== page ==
Dental specialty recognition requirements under study
Las Vegas—Are the ADA Requirements for Recognition of Dental Specialties clear enough?
|Testimony: Dr. Brett Ferguson of Rosemont, Ill., listens to discussion at the education and science reference committee Oct. 11. Photos by EZ Event Photography|
The ADA will soon find out. In passing Resolution 48H-2011, the House of Delegates directed the ADA Council on Dental Education and Licensure to study the requirements and clarify their intent.
Res. 48H calls for CDEL to review the process with a focus on Requirement 1(a) of the Requirements for Recognition of Dental Specialties and National Certifying Boards for Dental Specialists.
At issue is whether the sponsoring organizations of recognized specialties like public health dentistry and oral and maxillofacial radiology (the American Association of Public Health Dentistry and the American Academy of Oral and Maxillofacial Radiology) meet Requirement 1(a), which states that—among other things—in order for an area to be recognized as a specialty, it must be represented by a sponsoring organization whose membership is reflective of the special area of dental practice.
In October, the ADA 8th Trustee District brought its concerns to the House regarding the AAPHD’s practice of allowing a membership category that permits full membership and voting privileges to both dentists who are not public health specialists and nondentists. Some believe this raises the question of whether AAPHD’s policies and statements are reflective of its specialty base.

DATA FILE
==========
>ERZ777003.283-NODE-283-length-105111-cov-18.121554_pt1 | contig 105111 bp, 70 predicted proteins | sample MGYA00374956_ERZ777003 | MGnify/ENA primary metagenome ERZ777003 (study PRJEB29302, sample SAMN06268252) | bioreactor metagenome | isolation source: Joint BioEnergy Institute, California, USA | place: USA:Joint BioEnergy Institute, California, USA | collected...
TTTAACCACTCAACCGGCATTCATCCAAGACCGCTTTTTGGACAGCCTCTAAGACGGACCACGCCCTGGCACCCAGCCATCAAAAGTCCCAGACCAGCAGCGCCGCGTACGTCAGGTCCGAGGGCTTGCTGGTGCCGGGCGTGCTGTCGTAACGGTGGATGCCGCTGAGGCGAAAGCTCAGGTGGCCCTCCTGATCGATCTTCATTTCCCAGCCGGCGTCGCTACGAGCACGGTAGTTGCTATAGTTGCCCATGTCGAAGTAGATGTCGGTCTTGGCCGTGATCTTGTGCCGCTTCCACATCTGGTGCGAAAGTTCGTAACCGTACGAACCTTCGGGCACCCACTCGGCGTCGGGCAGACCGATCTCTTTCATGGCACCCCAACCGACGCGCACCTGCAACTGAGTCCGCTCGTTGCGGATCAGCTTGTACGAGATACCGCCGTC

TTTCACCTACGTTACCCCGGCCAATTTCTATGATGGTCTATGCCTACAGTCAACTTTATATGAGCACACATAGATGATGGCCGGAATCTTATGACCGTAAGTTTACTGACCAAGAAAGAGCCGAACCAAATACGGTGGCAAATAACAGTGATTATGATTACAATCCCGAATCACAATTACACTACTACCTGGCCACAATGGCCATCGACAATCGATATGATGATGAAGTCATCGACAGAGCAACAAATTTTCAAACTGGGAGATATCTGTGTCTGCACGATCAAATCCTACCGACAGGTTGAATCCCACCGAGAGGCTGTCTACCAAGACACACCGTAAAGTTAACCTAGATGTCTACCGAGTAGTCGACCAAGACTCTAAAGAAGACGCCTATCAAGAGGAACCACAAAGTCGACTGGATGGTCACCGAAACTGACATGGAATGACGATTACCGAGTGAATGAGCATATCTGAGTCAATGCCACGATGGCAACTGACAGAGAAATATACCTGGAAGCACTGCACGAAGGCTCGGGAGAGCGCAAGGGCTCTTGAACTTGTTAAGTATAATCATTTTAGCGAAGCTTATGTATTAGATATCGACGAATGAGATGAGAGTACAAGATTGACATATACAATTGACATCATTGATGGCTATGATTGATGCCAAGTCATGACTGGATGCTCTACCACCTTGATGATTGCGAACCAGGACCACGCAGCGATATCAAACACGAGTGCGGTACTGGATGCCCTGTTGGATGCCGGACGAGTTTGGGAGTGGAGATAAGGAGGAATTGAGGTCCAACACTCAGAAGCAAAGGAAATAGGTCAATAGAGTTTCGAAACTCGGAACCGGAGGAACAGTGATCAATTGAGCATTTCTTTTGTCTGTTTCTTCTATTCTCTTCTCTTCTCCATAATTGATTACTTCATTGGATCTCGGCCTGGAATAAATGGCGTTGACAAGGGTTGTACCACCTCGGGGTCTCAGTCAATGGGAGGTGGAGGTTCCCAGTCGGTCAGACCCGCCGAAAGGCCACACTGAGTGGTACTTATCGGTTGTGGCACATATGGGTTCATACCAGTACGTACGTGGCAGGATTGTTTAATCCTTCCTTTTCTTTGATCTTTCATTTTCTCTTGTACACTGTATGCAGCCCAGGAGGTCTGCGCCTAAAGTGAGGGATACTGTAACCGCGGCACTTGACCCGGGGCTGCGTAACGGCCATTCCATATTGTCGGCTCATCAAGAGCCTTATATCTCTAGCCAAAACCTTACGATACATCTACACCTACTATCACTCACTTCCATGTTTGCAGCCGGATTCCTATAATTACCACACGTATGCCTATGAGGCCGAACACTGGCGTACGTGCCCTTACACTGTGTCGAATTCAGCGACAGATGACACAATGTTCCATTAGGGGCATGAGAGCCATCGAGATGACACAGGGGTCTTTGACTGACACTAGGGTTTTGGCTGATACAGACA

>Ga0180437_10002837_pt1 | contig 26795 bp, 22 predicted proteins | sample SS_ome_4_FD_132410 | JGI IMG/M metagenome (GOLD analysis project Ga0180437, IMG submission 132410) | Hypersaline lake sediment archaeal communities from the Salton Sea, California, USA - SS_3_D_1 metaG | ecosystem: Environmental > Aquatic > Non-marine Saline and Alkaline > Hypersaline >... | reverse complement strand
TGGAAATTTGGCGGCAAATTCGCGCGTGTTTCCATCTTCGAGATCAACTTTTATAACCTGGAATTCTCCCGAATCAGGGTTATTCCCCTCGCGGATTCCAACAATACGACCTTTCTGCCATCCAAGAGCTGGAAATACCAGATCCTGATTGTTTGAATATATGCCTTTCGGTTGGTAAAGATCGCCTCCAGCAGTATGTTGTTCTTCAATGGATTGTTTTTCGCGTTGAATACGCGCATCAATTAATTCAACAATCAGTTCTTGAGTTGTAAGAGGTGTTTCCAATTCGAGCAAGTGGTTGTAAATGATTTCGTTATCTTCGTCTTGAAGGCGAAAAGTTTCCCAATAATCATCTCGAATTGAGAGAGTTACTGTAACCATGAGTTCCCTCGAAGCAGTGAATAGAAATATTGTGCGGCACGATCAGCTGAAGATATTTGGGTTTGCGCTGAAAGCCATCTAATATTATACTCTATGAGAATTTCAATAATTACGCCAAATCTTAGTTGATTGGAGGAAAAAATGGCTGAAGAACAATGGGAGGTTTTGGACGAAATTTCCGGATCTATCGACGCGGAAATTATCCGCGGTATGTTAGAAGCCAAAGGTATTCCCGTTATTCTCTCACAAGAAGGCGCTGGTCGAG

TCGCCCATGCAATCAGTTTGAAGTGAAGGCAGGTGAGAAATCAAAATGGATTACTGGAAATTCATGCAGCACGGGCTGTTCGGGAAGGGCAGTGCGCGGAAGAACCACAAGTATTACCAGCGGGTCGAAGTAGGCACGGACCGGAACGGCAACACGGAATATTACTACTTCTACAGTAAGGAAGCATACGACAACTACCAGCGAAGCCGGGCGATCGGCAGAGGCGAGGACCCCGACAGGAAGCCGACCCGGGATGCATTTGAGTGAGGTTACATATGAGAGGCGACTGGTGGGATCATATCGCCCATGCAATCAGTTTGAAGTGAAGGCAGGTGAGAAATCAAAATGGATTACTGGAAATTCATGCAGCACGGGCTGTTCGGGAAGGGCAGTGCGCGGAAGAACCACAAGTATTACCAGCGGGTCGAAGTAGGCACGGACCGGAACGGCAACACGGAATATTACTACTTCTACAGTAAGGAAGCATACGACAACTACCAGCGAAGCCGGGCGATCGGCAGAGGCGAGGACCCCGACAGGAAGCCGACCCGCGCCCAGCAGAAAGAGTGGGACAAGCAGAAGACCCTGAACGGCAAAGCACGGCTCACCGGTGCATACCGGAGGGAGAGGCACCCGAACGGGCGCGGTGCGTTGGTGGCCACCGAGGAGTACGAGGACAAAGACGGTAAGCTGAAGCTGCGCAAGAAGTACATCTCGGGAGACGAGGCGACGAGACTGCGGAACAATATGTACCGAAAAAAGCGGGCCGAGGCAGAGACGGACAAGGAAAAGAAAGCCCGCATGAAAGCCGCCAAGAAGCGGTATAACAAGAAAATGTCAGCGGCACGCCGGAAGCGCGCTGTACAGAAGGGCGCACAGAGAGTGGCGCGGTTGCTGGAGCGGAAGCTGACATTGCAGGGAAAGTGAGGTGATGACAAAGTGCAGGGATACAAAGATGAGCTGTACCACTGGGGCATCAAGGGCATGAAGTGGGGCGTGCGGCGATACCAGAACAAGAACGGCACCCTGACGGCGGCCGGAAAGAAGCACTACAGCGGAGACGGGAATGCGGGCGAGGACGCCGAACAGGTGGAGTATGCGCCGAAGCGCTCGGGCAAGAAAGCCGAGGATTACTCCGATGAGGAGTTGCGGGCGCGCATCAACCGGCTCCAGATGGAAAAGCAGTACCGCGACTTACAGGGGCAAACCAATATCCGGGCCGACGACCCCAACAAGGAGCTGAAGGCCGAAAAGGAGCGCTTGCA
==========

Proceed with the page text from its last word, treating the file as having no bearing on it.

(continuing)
“Some members are concerned that dental public health may not be meeting the spirit of the recognition requirements because the membership of AAPHD includes nondentists and nondental public health specialists,” said Dr. George Kinney Jr., chair of the Council on Dental Education and Licensure. “On the other hand, dental public health is unique among recognized specialties in that its focus is on treating/serving populations; not patients in dental offices.”
|Speaking out: Dr. George Kinney Jr., chair of the Council on Dental Education and Licensure, shares an opinion.|
Of AAPHD members, only 41 percent are dental public health specialists, according to CDEL. The remaining 59 percent are either nonspecialty dentists or nondentists. Nearly all dental specialty groups have membership categories that may allow for non-U.S. specialists or others to be members in some affiliated capacity. However, the AAPHD is in a small minority of specialty organizations with regard to two aspects of its organizational practices: (1) the AAPHD allows nonspecialist and nondentist members to have voting privileges in its organization; and (2) it allows for nonspecialists and nondentists to be voting members on its governing board and serve as officers in its organization. At the present time, Diane Brunson, a dental hygienist, is the organization’s president.
Res. 48H calls for CDEL to review the criteria and process for the recognition of specialty sponsoring organizations with regard to Requirement 1(a) and consider interpreting the word “reflective” to mean that only specialist dentist members be able to vote and hold office. Any additional recommendations for change should be reported to the 2012 House of Delegates.
Dr. Kinney said that CDEL plans to discuss Res. 48H at its Nov. 10-11 meeting.
Workgroup: The Reference Committee on Dental Education, Science and Related Matters chaired by Dr. Ron Seeley (third from left) listens as speakers voice their opinions in Las Vegas. Pictured from left are Drs. Kenneth May, Gary Jeffers, David Moore, Barbara Mousel and Jill Price.